The British government published on its official website on Wednesday a copy of the extradition agreement signed in London with Morocco on April 15, 2013, which entered into force on December 6, 2022.
The extradition agreement, which MoroccoLatestNews visualized, clarifies areas of cooperation between Great Britain, Northern Ireland and the Kingdom of Morocco in the fight against crime, respect for human rights and the rule of law, and respect guarantees through their respective legal systems that provide the accused with the right to a fair trial, including the right to be tried by an impartial tribunal.
In its first article, the agreement stipulates that the contracting states undertake to extradite any person sought to be tried or to serve a sentence, while its second article specifies the types of crimes which require the extradition of the persons concerned to the country requesting them.
For an extradition to be lawful, according to the same agreement, the conduct giving rise to the offense must be punishable, under the laws of both countries, with a maximum penalty of at least twelve months (12 months) d imprisonment or any other form of detention, or a more severe penalty or if the person whose extradition is requested has been sentenced by a competent court of the requesting State to a term of imprisonment of four months or more, while the same behavior is imposed and punished under the laws of the requested country with a maximum penalty of at least twelve months’ imprisonment or a more severe penalty.
On the other hand, the agreement specifies the cases in which the extradition of the person sought to the other country is refused. This is the case where the crime of the person sought is of a political or military nature, or based on the will to punish the person concerned because of his race, his religion, his nationality, his political opinions or his gender.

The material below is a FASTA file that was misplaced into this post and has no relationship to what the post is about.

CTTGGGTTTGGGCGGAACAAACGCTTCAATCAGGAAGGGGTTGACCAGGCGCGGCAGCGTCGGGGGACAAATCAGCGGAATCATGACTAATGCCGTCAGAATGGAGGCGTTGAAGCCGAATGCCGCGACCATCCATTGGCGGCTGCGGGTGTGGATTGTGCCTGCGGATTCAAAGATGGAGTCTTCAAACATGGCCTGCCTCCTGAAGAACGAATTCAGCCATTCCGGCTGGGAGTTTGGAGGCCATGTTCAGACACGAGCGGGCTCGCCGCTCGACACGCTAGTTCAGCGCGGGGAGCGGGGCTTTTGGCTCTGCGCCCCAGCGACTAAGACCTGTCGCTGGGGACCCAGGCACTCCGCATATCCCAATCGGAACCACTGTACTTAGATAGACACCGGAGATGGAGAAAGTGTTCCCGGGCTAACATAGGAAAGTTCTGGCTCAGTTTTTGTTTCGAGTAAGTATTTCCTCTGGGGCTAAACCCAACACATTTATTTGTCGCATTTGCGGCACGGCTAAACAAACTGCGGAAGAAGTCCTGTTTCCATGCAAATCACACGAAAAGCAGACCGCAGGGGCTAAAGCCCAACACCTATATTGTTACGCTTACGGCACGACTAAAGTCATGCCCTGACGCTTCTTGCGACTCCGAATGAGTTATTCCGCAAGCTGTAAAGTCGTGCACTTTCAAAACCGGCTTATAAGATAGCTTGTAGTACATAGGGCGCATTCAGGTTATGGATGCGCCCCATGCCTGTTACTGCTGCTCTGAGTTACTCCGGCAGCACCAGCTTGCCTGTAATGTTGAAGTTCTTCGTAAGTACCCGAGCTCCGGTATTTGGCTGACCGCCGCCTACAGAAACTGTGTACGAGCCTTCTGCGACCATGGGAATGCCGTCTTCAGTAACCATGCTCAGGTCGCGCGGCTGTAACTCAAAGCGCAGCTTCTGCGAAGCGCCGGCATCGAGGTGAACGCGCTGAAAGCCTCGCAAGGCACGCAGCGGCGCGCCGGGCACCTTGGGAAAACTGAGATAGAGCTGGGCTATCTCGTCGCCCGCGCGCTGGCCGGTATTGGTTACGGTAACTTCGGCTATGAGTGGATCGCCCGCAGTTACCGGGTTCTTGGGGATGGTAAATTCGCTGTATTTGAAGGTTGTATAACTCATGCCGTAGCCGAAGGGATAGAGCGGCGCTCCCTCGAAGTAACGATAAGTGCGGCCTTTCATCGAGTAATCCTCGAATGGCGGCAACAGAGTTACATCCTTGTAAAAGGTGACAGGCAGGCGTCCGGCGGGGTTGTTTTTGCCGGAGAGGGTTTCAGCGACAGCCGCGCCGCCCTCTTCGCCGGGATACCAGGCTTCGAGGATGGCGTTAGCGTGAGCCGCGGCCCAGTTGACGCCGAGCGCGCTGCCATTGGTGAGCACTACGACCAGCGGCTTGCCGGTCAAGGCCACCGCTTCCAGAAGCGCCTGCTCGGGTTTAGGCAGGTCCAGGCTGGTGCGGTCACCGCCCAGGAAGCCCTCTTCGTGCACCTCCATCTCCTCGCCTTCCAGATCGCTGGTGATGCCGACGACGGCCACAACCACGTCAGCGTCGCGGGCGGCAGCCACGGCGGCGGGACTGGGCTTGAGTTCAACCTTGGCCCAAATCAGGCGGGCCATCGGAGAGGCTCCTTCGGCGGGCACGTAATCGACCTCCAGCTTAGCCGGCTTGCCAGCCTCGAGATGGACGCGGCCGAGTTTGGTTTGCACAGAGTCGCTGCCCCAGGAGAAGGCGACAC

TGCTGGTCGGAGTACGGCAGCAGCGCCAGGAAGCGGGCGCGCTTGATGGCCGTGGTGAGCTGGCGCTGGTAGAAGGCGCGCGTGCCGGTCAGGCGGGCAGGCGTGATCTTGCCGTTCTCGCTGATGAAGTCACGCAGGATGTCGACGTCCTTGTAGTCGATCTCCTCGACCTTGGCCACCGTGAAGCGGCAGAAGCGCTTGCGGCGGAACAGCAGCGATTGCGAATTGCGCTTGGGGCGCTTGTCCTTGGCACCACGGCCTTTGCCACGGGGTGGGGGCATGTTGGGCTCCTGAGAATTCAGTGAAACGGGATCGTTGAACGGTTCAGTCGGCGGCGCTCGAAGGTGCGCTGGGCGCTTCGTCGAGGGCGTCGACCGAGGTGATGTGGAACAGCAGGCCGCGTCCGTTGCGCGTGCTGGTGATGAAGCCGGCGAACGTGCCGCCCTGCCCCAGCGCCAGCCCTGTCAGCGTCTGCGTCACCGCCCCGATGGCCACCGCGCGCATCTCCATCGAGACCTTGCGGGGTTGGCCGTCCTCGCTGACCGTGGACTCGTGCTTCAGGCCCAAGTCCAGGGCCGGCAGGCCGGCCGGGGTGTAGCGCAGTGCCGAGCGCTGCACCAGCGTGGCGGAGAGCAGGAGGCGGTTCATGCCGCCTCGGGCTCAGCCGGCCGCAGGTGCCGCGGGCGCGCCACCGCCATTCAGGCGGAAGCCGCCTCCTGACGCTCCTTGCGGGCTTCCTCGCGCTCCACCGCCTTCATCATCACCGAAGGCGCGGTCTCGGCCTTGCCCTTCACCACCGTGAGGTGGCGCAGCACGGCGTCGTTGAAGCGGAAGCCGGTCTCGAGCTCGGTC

Then, if the person sought has already been tried and convicted or acquitted by a final judgment in one of the two countries or in a third country for the crime(s) on the basis of which an extradition request has been drawn up for judgment. Also, the same agreement makes it possible to refuse the extradition of a person if his crime is punishable, in the country which requested the extradition, by the death penalty, whereas he will not be punished with the same penalty in the requesting country.
In urgent cases, the same agreement allowed the requesting State to request the provisional detention of the person concerned pending the presentation of an extradition request, provided that this was done through diplomatic or by the policeInterpol.
Each of the two Contracting States may, under the terms of Article 22 of the same agreement, terminate it at any time by written notification to the other party. This will terminate the execution of the Agreement, six months after the date of receipt of the notice of termination.
Thus, the agreement bears the signatures of Saad Dine El Othmani on the Moroccan side and William Hague on the British side, in their capacity as Moroccan and British Foreign Ministers at the time of its signing in London on April 15, 2013.